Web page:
Fundulus blairae: Fundulus notti, F. blairae and F. dispar are all valid, but morphologically very similar, species. We follow Fishes of Alabama (Boschung et al.; 2004) and recognize that of these, only F. blairae is found in Texas, and thus specimens from the state formerly referred to F. dispar and F. notti are now called F. blairae. Effective in version 1.0.

Fundulus kansae: F. zebrinus from the Canadian River drainage are now referred to F. kansae as per Kreiser (2001). Effective in version 1.0.

Gambusia krumholzi:  G. clarkhubbsi was determined by Echelle et al. (2013) to be a synonym of G. krumholzi. Effective in version 2.0.

Hypleurochilus multifilis: Hypleurochilus geminatus in Texas were synonymized by Bath (1994) to H. multifilis . That change was accepted by McEachran and Fechhelm (2010) and Carpenter (2002), and is now accepted here. Effective in version 2.0.

Hypostomus (unknown species): Identifications of Hypostomus specimens from Texas (all introduced), are exceedingly difficult and so we here refer to all as “Hypostomus sp. (unknown species)”. Effective in version 1.0.

Ictalurus sp (Chihuahua Catfish): Identifications to this undescribed species are difficult, but our research supports validity of this species. We here recognize determinations from an unpublished manuscript by Julian Humphries and Robert Rush Miller dated October 7, 1998, specifically UMMZ 214590, 203009, 201537, 203240, 161739, 196733, 66188, TNHC 4240, 2037, UANL 1892, 7121, 2153, 5661, ASU 64-0859, FMNH 100478, MSB 3180, 7778, 6395, 6392. However, currently not all of these 19 lots are included in the Fishes of Texas database. Effective in version 2.0.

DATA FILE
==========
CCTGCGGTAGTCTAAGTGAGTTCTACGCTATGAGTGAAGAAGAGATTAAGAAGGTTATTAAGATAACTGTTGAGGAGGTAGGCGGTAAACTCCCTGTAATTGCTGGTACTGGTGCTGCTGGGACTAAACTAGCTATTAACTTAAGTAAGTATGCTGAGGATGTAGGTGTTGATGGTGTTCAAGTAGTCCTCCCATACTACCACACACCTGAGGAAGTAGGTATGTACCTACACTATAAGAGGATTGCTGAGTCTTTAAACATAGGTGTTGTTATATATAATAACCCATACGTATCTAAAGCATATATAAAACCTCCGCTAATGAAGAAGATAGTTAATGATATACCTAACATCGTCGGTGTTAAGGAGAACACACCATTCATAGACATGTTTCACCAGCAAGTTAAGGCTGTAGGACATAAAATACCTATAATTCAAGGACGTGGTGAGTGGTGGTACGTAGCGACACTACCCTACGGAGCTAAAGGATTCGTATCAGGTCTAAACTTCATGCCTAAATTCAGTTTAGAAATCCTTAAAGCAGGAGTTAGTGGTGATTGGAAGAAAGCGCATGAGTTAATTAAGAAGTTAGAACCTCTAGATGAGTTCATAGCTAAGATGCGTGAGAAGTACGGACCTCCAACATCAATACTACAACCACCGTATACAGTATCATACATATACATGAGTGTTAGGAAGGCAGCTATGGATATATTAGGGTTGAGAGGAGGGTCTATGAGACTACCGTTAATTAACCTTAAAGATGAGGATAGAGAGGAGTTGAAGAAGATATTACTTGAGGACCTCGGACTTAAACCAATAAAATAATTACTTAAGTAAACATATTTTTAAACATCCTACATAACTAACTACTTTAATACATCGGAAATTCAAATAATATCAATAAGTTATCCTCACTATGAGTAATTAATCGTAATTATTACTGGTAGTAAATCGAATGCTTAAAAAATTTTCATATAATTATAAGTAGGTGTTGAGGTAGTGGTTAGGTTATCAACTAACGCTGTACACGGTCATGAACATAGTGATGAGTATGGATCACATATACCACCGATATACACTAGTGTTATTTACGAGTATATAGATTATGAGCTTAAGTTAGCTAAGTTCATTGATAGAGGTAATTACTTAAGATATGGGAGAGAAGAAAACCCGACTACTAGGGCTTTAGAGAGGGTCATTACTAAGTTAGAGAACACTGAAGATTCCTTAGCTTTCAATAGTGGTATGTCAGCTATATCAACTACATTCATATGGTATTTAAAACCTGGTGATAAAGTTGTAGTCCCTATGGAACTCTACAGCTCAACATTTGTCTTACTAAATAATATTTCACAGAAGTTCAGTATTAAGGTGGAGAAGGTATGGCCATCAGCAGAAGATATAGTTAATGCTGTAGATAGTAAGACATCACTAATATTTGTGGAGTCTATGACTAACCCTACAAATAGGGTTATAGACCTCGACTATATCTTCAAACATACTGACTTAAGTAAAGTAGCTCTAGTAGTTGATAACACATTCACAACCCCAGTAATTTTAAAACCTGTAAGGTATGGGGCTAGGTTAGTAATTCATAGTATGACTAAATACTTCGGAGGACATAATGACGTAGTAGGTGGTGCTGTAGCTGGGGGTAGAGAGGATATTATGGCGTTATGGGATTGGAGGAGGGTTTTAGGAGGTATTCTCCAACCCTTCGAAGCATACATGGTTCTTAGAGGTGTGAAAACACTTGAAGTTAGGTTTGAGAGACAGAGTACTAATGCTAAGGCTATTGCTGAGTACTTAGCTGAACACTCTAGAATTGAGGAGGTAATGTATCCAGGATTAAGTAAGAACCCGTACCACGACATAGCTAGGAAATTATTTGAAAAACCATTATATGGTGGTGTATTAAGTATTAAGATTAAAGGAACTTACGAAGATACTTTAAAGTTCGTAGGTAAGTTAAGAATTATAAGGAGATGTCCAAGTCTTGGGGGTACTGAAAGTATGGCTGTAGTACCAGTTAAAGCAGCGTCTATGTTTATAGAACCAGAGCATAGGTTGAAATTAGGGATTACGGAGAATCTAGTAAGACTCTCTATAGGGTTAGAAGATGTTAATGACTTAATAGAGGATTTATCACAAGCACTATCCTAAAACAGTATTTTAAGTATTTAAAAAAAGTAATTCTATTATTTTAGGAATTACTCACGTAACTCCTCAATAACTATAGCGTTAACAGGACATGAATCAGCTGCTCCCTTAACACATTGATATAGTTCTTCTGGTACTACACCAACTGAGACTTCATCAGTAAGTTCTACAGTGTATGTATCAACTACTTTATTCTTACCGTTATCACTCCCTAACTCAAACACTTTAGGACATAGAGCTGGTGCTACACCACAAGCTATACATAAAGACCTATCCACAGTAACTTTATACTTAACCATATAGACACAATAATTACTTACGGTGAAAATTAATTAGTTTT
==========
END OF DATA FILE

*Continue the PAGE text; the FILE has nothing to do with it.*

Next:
Ictalurus sp (Rio Grande Blue Catfish): Rodiles-Hernández et al. (2010), though not indicating the form to be a distinct species, identified morphological differences that support the hypothesis that spotted blue catfishes from the Río Grande basin are distinctive. Though further study is needed, we here now refer specimens from this drainage known to have vertebral counts (provided by John Lundberg) of 55 to this form. Effective in version 2.0.

Lepomis miniatus: We now recognize synonymization by Warren (1992) of Lepomis punctatus in Texas to L. miniatus. Effective in version 1.0.

Macryhbopsis: Texas species in this genus are morphologically similar and, when range overlap is not indicated, determinations here are now based mostly on the ranges defined by Eisenhour (2004). Effective in version 1.0.

Menidia beryllina:  M. audens has been accepted by the American Fisheries Society (Page et al. 2013), which cites Suttkus et al. (2005) and Fluker et al (2011) for validation. Fluker et al., however, considered the morphological differences to be due to ecophenotypy and find no evidence for a phylogenetic split, so we chose to not yet recognize M. audens and continue to recognize only M. beryllina.   Effective in version 1.0.

Micropterus salmoides nuecensis: We follow Nice et al. (2006) in recognizing this distinct species. At the time of this writing no records are attributed to this taxon.

Notropis simus pecosensis:  We recognize this subspecies described by Chernoff et al. (1982). Effective in version 2.0.

Notropis simus simus: We recognize this subspecies described by Chernoff et al. (1982). Effective in version 2.0.

Percina apristis: We follow Robins and Page (2007) in referring what was formerly called Percina sciera from the Guadalupe drainage to P. apristis. Effective in version 1.0.